In recent days the move towards digitization, keyword searches, and
loosening of standards of bibliographic control in libraries has
reminded me of something I read in the 90's. Here I have to get into
politics a bit. I used to worry that the growth of Hispanic population
in the Southwest (California, Arizona, New Mexico, and Texas) might
someday lead to the sort of separatism we see in Canada with Quebec. If
we reach a situation where most of the population in the SW speaks
Spanish better than English, is it possible they might not identify with
the United States anymore?
But then I read something that allayed that fear. There was a referendum
about 1996 in California intended to eliminate or at least significantly
reduce bilingual education. And guess what, some of the strongest
supporters of it were Hispanics! Why would that be? I think it's because
they wanted to settle here in the USA and realized their children's
future depended on learning English well. And bilingual education
threatens that somewhat by delaying a child's acquisition of English, in
some cases, till around puberty. After puberty it becomes much harder
for most of us to become proficient in a second language. Before, if a
child just plays with English-speaking kids for a few months, he will be
fluent in English.
Bear with me: this does have some relevance to our cataloging issues.
Whether you agree with me about bilingual education or not--and I do
think it can be good in some cases, as with Alaskan Natives--the point
in both areas is that there is a body of knowledge that needs to be
imparted and acquired for people to be successful. The stress on "user
studies" and statistics from transaction logs and such things threatens
to make us lose sight of that. As Peter said, do we want to plan our
libraries around Judith's freshman daughter, or around the scholar we'd
like her to grow into? Of course not everybody can become a scholar, but
if we plan our libraries around the freshmen, we aren't going to have as
many scholars later. And some of the ones we have now may be frustrated
and consider going somewhere else.
I get the impression that the area of education that is growing the most
in the US today is community colleges. And we may see that become the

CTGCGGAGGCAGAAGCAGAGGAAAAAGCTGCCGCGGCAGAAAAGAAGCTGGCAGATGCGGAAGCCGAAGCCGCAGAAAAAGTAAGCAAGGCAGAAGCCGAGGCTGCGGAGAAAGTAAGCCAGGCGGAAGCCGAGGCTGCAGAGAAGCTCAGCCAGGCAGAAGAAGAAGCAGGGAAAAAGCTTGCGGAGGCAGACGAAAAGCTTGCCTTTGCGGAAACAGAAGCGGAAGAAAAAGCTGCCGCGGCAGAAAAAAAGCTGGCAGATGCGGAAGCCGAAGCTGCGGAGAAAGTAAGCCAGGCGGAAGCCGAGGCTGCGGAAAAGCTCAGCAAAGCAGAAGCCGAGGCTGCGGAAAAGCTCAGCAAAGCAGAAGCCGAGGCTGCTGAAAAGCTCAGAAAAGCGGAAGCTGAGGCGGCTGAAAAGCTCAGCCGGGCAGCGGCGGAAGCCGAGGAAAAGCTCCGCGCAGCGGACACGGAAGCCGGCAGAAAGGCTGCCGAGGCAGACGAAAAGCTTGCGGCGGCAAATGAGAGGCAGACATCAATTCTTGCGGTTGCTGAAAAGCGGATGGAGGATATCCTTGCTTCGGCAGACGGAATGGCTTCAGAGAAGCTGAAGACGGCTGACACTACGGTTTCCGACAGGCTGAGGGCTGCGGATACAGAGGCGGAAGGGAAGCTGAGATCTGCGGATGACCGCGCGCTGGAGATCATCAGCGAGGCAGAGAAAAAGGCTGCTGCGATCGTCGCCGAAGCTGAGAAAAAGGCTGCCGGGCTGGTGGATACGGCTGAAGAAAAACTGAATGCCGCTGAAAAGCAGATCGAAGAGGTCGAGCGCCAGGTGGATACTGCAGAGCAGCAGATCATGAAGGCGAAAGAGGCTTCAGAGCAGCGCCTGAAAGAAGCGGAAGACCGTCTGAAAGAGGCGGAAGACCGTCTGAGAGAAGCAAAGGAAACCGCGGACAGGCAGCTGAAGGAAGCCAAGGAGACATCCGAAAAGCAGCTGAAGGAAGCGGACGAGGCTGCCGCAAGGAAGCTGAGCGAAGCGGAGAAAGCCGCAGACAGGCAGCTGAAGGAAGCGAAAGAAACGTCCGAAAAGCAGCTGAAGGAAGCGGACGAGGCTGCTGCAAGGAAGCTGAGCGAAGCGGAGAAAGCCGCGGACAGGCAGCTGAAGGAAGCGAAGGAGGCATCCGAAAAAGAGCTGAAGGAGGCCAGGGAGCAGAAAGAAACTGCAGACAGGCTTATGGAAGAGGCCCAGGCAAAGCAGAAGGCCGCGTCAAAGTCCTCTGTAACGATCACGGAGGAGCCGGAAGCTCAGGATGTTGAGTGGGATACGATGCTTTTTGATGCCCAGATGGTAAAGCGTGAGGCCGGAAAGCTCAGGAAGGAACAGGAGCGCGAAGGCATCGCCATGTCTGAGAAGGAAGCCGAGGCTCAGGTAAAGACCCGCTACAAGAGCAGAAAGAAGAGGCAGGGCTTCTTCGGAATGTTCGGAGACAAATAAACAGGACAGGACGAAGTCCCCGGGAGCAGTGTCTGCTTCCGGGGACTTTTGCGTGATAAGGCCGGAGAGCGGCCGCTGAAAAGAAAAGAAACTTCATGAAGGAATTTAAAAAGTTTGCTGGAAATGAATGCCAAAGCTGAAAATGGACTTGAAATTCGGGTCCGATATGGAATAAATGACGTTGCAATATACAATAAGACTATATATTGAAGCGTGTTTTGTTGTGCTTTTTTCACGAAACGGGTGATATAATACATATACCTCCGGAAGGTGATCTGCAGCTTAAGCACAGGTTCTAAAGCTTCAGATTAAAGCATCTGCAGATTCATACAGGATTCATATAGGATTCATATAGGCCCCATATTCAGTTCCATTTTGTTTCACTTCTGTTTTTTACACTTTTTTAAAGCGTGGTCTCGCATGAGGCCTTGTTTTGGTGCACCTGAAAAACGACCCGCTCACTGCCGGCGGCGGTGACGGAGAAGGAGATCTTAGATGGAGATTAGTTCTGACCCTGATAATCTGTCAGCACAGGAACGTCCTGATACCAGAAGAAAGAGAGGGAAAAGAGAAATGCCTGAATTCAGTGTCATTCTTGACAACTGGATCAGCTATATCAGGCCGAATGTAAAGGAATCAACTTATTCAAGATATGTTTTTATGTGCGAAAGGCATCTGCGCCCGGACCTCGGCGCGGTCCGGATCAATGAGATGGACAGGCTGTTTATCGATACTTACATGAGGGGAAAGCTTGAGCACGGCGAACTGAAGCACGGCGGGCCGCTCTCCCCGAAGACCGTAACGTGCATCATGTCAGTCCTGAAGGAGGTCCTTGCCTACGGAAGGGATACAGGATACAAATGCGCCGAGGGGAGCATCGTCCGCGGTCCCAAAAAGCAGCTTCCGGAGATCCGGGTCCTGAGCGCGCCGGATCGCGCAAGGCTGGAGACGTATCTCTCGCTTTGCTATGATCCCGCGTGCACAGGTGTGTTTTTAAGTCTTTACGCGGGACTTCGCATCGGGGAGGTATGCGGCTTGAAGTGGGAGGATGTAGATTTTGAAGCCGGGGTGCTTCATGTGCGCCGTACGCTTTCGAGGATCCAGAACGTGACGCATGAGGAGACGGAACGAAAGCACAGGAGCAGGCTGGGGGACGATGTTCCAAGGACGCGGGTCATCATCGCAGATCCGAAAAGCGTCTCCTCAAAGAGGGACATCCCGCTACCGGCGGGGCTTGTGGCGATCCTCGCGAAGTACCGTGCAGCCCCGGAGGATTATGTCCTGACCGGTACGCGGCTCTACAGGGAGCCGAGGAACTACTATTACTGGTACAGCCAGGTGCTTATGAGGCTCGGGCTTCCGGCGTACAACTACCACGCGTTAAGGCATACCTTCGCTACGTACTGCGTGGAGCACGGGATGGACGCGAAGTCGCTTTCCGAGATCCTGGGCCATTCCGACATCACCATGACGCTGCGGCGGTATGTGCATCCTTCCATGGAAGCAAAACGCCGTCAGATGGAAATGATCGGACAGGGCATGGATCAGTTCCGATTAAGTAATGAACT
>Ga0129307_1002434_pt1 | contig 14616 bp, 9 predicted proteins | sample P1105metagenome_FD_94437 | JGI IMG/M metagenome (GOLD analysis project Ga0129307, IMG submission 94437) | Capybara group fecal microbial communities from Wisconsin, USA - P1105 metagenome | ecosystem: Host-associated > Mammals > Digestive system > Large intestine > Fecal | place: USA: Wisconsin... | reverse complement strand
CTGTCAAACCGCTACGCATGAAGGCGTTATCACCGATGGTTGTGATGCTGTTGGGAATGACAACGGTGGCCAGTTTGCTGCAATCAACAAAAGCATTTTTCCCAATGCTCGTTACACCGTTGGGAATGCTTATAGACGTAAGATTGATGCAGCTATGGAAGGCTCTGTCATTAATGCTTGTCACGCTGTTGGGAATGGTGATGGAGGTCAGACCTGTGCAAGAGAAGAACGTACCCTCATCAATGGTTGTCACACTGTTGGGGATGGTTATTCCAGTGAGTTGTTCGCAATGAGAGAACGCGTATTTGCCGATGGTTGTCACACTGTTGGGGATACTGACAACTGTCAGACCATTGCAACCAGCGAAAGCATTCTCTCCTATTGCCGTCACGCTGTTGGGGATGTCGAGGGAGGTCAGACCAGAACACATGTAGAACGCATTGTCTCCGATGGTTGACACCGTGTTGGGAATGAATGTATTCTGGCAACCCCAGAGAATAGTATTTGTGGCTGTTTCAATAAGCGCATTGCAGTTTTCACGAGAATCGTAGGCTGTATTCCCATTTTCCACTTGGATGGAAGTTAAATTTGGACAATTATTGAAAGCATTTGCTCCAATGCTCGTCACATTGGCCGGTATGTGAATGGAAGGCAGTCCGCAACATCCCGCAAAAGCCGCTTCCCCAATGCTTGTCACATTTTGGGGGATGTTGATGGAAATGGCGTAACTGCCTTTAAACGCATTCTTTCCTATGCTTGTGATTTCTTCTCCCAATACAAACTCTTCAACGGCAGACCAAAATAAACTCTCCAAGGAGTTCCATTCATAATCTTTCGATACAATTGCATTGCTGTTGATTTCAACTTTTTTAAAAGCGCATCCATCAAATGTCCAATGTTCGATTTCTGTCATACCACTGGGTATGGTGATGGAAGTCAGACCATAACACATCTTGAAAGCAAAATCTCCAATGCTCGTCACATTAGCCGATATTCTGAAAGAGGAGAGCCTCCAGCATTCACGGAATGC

standard of education in America in the next few decades. I think we
may see degrees above the associate's degree become less common as
America's public investment in education continues to go down and more
and more of the burden is on the students themselves and their parents.
So maybe real research libraries really will become less common in the
future. But that will mean an impoverishment of our society.
I know that sounds awfully alarmist, but let's at least consider the
directions our choices can lead to. I don't generally like "slippery
slope" arguments, but maybe they have some value now and then.
From: Program for Cooperative Cataloging [mailto:[log in to unmask]] On
Behalf Of Judith A. Vaughan-Sterling
Sent: Friday, May 26, 2006 12:34 PM
To: [log in to unmask]
Subject: [PCCLIST] David Banush's message
Like anything else that ever causes an uproar, David's "Culture wars"
message had, in my opinion, quite a grain of truth, and if we all took a
deep breath, we'd be better able to address the very real problems the
profession faces. Several messages have objected to David's use of the
conservative librarian stereotype, European welfare states, etc. I don't
know anything about welfare states, but I do know the librarian
stereotype is loosely based (as are most stereotypes) in fact, so
David's comment is not without merit. I have known many of us who fit
nicely into stereotypical patterns (probably I do myself). People
discussing on AUTOCAT the use of punctuation in the 246 field (and
similar discussions) just confirm this impression in my mind.
Ladies and gentlemen, we are all in danger, so let's work together. Our
administrators don't know what we do, and don't value us. My daughter,
a Dean's List student at a prestigious university (not where I work),
has completed her freshman year without once going into the library. She
did go to the high school library once (to use the laser printer). She
says she gets everything she needs over the Internet. Apparently her
professors agree. There is nothing we are going to be able to do to
I suggest we take advantage of keyword searching where we can (for
eaxmple, in series statements), and use the time freed up to see how we
can re-envision our OPACs in this age of Google, so it will remain one
of the resources kids like my daughter can find on the Internet. I'm
afraid we'll go the way of the dodo bird otherwise.
Judith A. Vaughan-Sterling Voice: (215) 898-7299
Principal Catalog Librarian Internet: [log in to unmask]
Biddle Law Library Fax: (215) 573-1199
3460 Chestnut Street
Philadelphia, PA 19104-3406